Of course, if we don’t take this example to the extreme, but rather to an income level represented somewhere between her minimum and maximum, Fiona could use this strategy successfully with a salary sacrifice strategy and maintain a certain level of capital within her SMSF while receiving the tax benefit on the outside. More on salary sacrifice below.

When two laws collide – someone intervenes

History shows us that the income tax law in both its 1936 and 1997 versions has always had trouble conforming with the Superannuation Industry (Supervision) (SIS) Act 1993, either due to conflicting definitions, term differentials or absolute silence, and this is regularly evident with pensions, or perhaps ‘income streams’. There is no doubt the law is open for interpretation and as a resource we can always approach those tasked with the powers to administer the law for their interpretation, however, in doing so we have to be ready to accept their answer.

The ATO’s original position was that in the context of lump sum versus pension you could only elect the payment as a lump sum if it was the subject of a commutation, as you were effectively exercising your right to exchange some of your future entitlement to receive a pension for that lump sum. A TTR pension without unrestricted non-preserved benefits did not have a right to lump sum commutations.

It would seem the government agrees with this original sentiment and changes will be introduced to revert to legislative provisions that reflect this.

We assume these changes will take place from 1 July 2017, but perhaps it also means the ATO will use its interpretive powers to deny the election for 2016/17 as well. Either way, the strategy has a limited shelf life.

Budget or no budget – know your TTR strategy

Given the attention the above strategy has received and how it has been promoted, you’d better get in fast. There will no doubt be a groundswell of clients in the 56 to 59 age bracket contemplating using the strategy. Inevitably, as with all strategies, there will be those who receive incorrect advice or do their own research and don’t seek further advice and attempt to undertake this strategy. If clients follow the process to the letter and draw between 4 per cent and 10 per cent, then theoretically there is no problem, but what if they don’t? What if they read this strategy in conjunction with more popular TTR pension strategies? Let’s look at those strategies, the traps of multiple strategies and the future of TTR.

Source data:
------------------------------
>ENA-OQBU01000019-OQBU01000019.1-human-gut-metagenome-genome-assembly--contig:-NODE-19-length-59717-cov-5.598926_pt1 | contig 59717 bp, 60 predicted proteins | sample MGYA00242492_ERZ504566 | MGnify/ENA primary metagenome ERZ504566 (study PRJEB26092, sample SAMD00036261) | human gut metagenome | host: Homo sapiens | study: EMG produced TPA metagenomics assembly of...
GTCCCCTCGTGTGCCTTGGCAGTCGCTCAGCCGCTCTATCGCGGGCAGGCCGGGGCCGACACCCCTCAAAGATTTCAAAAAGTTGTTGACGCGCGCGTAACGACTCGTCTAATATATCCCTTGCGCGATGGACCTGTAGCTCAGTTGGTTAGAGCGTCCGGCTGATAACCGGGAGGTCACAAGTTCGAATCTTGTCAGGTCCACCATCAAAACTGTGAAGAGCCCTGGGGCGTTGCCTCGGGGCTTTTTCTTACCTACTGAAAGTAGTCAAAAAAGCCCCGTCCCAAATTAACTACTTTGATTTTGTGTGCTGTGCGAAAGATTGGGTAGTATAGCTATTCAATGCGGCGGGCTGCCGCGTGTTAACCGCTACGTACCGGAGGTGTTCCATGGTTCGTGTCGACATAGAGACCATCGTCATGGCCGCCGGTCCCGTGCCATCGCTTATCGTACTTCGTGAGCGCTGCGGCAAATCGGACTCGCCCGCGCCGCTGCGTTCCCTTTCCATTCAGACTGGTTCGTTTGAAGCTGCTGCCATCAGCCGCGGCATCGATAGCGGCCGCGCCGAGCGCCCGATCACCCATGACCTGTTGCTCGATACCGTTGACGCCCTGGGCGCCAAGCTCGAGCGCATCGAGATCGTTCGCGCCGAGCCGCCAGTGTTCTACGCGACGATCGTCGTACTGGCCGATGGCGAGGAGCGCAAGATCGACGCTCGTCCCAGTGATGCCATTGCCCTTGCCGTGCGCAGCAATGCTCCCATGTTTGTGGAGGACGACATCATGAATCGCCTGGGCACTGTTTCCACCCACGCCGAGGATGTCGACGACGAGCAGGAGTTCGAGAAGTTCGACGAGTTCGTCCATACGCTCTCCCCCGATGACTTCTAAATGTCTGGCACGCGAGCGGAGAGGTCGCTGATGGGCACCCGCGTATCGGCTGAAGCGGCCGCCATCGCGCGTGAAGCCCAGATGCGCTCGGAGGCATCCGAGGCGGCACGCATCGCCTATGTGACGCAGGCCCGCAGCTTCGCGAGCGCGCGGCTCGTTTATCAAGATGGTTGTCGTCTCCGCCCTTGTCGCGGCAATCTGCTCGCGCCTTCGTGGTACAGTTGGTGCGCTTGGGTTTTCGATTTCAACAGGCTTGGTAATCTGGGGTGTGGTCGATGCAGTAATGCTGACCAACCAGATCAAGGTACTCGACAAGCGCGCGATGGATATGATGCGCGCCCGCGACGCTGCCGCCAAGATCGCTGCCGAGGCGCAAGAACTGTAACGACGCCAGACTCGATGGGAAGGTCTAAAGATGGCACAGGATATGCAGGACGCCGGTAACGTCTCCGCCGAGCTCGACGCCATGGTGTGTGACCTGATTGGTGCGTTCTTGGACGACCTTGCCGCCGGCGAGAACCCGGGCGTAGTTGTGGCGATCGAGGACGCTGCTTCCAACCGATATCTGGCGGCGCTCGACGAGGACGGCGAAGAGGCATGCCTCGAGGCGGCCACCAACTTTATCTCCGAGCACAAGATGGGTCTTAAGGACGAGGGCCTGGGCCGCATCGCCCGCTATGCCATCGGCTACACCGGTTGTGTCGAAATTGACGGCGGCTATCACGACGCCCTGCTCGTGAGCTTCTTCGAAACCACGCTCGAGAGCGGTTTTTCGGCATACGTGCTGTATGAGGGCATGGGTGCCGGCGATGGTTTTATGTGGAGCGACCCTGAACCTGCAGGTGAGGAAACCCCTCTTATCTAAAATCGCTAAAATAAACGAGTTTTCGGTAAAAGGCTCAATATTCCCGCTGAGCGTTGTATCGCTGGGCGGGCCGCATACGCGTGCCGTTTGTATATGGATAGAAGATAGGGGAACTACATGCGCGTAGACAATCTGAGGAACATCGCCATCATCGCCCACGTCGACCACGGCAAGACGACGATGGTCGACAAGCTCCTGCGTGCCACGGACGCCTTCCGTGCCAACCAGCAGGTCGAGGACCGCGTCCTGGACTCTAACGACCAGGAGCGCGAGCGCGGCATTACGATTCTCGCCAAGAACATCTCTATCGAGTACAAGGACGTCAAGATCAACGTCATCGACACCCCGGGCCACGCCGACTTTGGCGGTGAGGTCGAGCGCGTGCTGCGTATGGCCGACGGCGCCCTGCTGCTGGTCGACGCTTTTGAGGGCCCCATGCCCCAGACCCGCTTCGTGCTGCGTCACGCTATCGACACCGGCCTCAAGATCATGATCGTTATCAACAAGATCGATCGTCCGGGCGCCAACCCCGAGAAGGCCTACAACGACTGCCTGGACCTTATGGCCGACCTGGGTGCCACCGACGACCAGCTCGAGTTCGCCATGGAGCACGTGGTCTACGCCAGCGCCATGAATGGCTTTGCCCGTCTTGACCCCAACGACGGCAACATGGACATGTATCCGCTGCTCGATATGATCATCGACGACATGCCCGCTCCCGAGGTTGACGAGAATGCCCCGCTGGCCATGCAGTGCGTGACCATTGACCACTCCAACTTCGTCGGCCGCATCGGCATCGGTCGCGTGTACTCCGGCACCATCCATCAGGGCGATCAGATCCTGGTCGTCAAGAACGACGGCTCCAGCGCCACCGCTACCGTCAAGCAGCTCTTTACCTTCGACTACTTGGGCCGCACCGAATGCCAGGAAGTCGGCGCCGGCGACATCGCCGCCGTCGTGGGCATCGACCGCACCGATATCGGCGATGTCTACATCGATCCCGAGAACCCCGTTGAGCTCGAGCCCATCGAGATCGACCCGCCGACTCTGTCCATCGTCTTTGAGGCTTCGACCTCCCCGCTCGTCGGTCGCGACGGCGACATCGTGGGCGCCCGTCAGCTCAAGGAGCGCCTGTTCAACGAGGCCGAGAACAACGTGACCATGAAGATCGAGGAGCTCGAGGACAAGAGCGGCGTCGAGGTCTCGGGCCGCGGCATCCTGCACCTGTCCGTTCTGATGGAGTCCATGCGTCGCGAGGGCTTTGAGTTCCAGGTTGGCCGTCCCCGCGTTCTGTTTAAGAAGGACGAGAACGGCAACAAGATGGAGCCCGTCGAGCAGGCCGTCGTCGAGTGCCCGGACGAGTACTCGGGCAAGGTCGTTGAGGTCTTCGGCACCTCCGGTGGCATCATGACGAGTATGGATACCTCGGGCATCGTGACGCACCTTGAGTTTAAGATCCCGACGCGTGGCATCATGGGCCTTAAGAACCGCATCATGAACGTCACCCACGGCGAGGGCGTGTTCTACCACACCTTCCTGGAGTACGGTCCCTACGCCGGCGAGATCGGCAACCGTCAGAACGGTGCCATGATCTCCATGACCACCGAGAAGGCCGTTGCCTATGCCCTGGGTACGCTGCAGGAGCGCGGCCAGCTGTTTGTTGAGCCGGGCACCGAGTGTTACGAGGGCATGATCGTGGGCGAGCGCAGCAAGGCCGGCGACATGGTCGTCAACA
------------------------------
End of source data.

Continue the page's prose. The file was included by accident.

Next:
Existing TTR strategies – SIS approved

An acceptable strategy is where trustees apply the SIS Regulations in conjunction with the tax rules to allow a partial commutation of a TTR account-based pension, providing a member with access to any unused unrestricted non-preserved benefits that may exist within the pension. SMSF Determination 2014/1 provides the tax commissioner’s position that this is allowable. The law recognises this lump sum, also subject to the income tax election, will count towards the minimum pension requirement, but does not count towards the maximum, so conceivably a member can draw their unrestricted non-preserved benefits as an elected lump sum via a partial commutation and subsequently withdraw their maximum pension entitlement. This strategy gives the impression the member has taken over their maximum, but this is not the case.

How does this strategy work?

Let’s revisit Fiona’s position. Everything is the same, except Fiona has $400,000 of unrestricted non-preserved benefits existing from previously satisfying a condition of release. She goes down the same path of commencing a singular pension from her SMSF, but given $600,000 of her benefits are preserved, the pension is considered a TTR pension.